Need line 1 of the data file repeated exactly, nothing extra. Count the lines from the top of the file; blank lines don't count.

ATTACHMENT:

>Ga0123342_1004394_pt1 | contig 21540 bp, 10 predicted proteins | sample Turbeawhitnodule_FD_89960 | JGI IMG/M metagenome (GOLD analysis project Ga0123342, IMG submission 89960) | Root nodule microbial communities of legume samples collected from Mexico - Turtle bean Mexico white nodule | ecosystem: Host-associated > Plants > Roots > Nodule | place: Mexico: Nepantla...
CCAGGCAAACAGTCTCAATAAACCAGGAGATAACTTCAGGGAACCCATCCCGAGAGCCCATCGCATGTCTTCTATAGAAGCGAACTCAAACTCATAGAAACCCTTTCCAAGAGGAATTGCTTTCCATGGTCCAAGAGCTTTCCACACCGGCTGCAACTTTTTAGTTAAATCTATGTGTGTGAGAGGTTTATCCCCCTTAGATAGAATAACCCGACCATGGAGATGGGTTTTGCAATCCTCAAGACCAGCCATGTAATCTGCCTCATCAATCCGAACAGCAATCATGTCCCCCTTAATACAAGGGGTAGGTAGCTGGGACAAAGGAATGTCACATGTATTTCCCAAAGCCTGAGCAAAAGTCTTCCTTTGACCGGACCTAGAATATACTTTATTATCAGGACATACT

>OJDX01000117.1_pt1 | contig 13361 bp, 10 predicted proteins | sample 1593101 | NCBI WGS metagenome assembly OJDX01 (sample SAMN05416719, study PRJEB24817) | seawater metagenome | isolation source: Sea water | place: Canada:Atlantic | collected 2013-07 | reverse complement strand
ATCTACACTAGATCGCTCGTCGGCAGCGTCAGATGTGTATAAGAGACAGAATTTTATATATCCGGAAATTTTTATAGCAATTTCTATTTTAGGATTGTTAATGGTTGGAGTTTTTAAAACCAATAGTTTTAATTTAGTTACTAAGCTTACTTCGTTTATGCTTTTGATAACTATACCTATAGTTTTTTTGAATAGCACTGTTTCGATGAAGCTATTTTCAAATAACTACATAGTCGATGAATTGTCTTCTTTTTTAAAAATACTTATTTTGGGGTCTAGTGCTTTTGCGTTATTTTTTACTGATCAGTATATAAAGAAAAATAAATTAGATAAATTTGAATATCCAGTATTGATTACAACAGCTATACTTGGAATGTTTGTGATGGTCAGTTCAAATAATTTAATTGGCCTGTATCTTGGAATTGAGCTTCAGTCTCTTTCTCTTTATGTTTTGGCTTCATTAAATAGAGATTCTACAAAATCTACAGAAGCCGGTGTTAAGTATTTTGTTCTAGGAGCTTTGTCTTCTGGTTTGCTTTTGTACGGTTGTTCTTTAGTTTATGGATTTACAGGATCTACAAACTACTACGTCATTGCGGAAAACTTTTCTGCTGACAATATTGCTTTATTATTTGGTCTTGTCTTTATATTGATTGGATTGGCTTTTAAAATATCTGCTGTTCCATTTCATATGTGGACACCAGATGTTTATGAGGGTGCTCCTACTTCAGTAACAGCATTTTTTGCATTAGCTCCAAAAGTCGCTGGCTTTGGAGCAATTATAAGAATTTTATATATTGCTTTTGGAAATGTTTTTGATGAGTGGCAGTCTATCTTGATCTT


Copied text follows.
>Ga0123342_1004394_pt1 | contig 21540 bp, 10 predicted proteins | sample Turbeawhitnodule_FD_89960 | JGI IMG/M metagenome (GOLD analysis project Ga0123342, IMG submission 89960) | Root nodule microbial communities of legume samples collected from Mexico - Turtle bean Mexico white nodule | ecosystem: Host-associated > Plants > Roots > Nodule | place: Mexico: Nepantla...